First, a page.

Welcome back to our latest web feature for 2015 – the Guest Blog!
Every month this year one of Scotland’s leading golf writers or broadcasters will offer their views on all things golf, across the amateur and professional game. After an historic, notable year for Scottish Golf, there is much to look forward to in 2015 and our team of great writers will document it all in their own unique styles.
Providing our second blog of the year is Michael McEwan, the Assistant Editor of bunkered, Scotland’s No 1 golf magazine. Michael, pictured top with former Masters winner Ian Woosnam, looks at the current club scene…
Read on for the Guest Blog, sponsored by SSE Scottish Hydro, official partners of the new Scottish Golf Membership Card…
At times so far in 2015, I’ve felt a little bit like the grim reaper’s personal press liaison, having to report news of three different Scottish golf club closures in the first six weeks of the year.
Still, the reality is that these continue to be tough times for golf clubs and, if you think it’s bad in Scotland, you should look at the closure and membership attrition rates elsewhere around the world.
Since 2006, for example, more courses have closed in the USA than have opened, with people abandoning the game, not in their thousands, not in their tens of thousands, but in their hundreds of thousands.
So let’s be glad that things are nowhere near that bad here in the Home of Golf. Sure, falling membership rates are a concern but we should all be encouraged by the fact that participation is holding relatively steady, which demonstrates that people still want to participate in golf, albeit in different ways.
To my mind, that is the single most important fact that golf clubs need to take stock of. People want to play the game, but they want more options to do so.
Traditional membership structures just don’t work anymore. I should know. I left my last club because they didn’t accommodate for my needs. They wanted me to pay a huge annual sum for a course that I’d be lucky if I played a dozen times a year. Their idea of value for money was poles apart from mine – so I left. They lost a member. Me? Well, it’s not like I’ve stopped playing, so they’re the only ones who’ve suffered.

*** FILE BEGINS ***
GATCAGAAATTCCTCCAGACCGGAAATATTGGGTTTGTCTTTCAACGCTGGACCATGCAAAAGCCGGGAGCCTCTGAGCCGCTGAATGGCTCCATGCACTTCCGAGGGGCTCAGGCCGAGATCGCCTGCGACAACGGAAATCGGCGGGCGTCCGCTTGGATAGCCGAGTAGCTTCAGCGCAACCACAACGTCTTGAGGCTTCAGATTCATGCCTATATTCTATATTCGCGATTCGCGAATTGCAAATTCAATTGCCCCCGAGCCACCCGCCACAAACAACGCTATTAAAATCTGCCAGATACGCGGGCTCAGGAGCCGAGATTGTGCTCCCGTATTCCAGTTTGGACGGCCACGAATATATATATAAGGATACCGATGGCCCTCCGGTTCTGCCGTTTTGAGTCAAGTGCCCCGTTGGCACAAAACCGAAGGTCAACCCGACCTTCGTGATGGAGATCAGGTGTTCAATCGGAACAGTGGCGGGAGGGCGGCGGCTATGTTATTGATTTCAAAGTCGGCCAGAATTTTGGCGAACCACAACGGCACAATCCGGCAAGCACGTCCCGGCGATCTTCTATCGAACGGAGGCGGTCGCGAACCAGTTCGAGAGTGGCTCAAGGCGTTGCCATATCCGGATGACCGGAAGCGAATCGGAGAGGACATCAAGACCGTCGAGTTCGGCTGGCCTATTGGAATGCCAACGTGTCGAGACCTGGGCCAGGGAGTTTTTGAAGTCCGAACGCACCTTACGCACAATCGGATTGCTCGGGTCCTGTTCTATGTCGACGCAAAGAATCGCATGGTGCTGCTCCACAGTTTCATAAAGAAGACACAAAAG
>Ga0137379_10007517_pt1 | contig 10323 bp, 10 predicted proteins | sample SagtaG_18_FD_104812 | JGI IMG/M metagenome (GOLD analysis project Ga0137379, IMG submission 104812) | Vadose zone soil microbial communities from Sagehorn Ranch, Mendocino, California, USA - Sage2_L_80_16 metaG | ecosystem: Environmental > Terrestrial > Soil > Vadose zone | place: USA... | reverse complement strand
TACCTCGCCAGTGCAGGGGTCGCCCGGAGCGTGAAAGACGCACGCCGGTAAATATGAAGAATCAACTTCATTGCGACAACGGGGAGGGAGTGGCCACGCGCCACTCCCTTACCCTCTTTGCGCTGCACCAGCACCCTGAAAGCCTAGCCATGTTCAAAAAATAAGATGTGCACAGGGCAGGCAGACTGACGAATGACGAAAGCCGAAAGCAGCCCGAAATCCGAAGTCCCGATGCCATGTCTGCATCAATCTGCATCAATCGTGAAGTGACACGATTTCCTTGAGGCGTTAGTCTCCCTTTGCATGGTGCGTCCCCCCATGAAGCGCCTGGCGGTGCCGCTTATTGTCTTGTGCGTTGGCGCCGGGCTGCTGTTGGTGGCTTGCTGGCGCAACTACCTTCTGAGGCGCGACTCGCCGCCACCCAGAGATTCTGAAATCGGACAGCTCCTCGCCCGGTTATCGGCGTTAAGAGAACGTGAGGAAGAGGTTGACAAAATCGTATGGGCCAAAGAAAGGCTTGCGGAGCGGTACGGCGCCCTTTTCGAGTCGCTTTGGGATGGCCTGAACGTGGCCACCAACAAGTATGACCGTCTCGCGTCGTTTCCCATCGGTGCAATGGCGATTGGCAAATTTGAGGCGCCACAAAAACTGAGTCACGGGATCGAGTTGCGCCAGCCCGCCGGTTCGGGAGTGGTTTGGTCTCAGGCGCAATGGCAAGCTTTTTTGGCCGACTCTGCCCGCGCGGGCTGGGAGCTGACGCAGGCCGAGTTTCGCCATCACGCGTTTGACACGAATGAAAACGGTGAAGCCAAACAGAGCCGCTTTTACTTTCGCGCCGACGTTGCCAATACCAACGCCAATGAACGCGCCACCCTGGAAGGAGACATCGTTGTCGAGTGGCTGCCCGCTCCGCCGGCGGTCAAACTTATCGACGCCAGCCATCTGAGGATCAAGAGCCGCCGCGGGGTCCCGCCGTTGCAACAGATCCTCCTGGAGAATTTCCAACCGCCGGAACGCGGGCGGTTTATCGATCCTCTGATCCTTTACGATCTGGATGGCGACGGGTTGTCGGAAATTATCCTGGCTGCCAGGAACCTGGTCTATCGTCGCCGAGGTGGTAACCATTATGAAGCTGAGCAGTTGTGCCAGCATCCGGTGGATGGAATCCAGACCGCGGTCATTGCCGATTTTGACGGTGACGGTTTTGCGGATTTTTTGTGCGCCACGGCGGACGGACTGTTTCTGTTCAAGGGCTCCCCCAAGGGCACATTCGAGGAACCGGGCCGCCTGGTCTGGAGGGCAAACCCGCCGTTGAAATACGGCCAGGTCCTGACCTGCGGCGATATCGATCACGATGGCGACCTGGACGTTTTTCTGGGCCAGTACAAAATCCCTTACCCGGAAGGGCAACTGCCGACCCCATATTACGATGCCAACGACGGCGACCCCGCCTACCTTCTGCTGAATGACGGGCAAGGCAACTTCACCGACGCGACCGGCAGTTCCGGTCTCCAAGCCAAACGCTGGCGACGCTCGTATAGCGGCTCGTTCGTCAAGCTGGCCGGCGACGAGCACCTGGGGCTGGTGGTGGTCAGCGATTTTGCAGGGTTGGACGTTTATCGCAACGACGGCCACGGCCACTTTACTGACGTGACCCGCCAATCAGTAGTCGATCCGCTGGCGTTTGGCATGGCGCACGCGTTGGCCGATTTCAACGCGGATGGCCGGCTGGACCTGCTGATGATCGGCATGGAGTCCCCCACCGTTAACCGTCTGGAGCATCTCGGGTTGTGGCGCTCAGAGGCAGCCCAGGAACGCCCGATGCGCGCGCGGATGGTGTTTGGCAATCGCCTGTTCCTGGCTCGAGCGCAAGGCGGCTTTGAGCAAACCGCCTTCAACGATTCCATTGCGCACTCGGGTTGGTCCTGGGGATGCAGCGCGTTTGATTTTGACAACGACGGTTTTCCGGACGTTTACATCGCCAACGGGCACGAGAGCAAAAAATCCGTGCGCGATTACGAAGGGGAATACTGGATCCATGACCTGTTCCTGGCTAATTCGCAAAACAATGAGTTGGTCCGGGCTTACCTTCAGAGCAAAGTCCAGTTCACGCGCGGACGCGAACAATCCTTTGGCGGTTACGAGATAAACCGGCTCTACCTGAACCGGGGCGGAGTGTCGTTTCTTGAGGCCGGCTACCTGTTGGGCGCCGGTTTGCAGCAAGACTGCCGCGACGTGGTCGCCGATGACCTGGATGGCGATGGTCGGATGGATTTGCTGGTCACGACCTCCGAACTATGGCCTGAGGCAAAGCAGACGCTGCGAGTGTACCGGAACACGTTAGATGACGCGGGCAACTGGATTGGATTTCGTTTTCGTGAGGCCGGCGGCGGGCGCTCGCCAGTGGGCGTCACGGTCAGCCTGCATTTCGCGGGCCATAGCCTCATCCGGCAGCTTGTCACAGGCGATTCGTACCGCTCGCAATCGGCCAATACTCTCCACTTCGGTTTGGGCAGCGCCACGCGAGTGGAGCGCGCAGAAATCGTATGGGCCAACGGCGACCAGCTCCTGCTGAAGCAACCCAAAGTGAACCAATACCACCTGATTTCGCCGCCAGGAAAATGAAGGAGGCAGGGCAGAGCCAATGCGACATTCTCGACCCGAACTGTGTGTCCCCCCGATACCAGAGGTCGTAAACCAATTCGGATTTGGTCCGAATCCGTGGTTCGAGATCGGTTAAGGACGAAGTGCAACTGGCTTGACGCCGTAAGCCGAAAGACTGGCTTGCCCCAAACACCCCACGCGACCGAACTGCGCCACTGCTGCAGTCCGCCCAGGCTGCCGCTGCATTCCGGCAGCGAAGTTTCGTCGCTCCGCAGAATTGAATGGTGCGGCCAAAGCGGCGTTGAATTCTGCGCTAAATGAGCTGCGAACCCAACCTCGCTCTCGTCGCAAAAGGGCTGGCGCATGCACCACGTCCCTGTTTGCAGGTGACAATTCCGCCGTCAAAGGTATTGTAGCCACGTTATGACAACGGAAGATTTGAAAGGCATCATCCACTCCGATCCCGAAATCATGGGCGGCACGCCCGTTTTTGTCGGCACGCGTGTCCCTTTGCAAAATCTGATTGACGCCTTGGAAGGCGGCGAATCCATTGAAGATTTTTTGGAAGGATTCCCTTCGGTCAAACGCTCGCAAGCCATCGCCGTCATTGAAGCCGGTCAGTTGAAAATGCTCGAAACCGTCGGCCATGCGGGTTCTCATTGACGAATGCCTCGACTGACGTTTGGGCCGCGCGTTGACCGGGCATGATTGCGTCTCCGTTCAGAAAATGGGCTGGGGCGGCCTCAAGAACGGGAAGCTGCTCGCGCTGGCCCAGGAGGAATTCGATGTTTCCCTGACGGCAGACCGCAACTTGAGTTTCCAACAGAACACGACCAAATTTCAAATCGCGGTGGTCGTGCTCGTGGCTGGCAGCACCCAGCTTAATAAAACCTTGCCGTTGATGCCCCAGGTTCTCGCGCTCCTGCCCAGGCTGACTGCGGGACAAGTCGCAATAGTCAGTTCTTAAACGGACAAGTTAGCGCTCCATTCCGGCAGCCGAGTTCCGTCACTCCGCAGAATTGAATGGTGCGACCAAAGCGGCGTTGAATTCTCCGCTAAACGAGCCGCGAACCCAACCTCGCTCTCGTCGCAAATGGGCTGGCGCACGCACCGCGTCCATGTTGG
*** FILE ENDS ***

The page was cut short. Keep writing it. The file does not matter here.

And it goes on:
The chief executive of the Scottish Golf Union, Hamish Grey, told me just over a year ago that clubs ‘need to adapt to match consumer behaviour’. He’s totally right.
The sport and the people who play it are not as easily definable as they once were. A shrinking middle class and a range of participation initiatives have changed the profile of ‘The Golfer’. Consequently, ‘one size fits all’ membership categories are, in broad terms, both out-dated and irrelevant.
Clubs, particularly struggling clubs, need to take stock of what they are asking their members to give them relative to what they are prepared to give their members.
For what it’s worth, I think more membership options, with a greater degree of flexibility, is not just a solution – it’s the only solution. Clubs also need to ask themselves whether or not they are making the most of their positions within their communities.
A high proportion of Scotland’s clubs are located within small towns and villages. They ought to be taking advantage of that and making themselves the ‘go to’ place in those communities.
They can’t just be for golfers. They need to be the place people go for dinner, for a coffee, to watch live sport on big screens. They need, in short, to become the hub of life in their neighbourhood. If they don’t, somewhere else will.
Where are you going for Sunday lunch? The golf club. Where should we meet for a cuppa? The golf club. Whereabouts is showing the Champions League this week? The golf club. Before you know it, your tills are full, your books are balanced, and you might even get a few new members.
For decades, country clubs in America have tapped into various ‘non-golfer’ revenue streams and made lots of money from them. But that’s not to say you have to be a country club to do that. It’s a business model that is easily adaptable, no matter how big or small a club you may be. You just need to want to do it.
These simple changes to approaches and attitudes are not things that clubs should be resisting. They’re things they should be embracing, enjoying and profiting from.
If they do, they give themselves a fighting chance of surviving for many decades to come. If they don’t? Well, do they really want me writing about them?
The views expressed by Michael McEwan are his own opinions and not necessarily those of the Scottish Golf Union.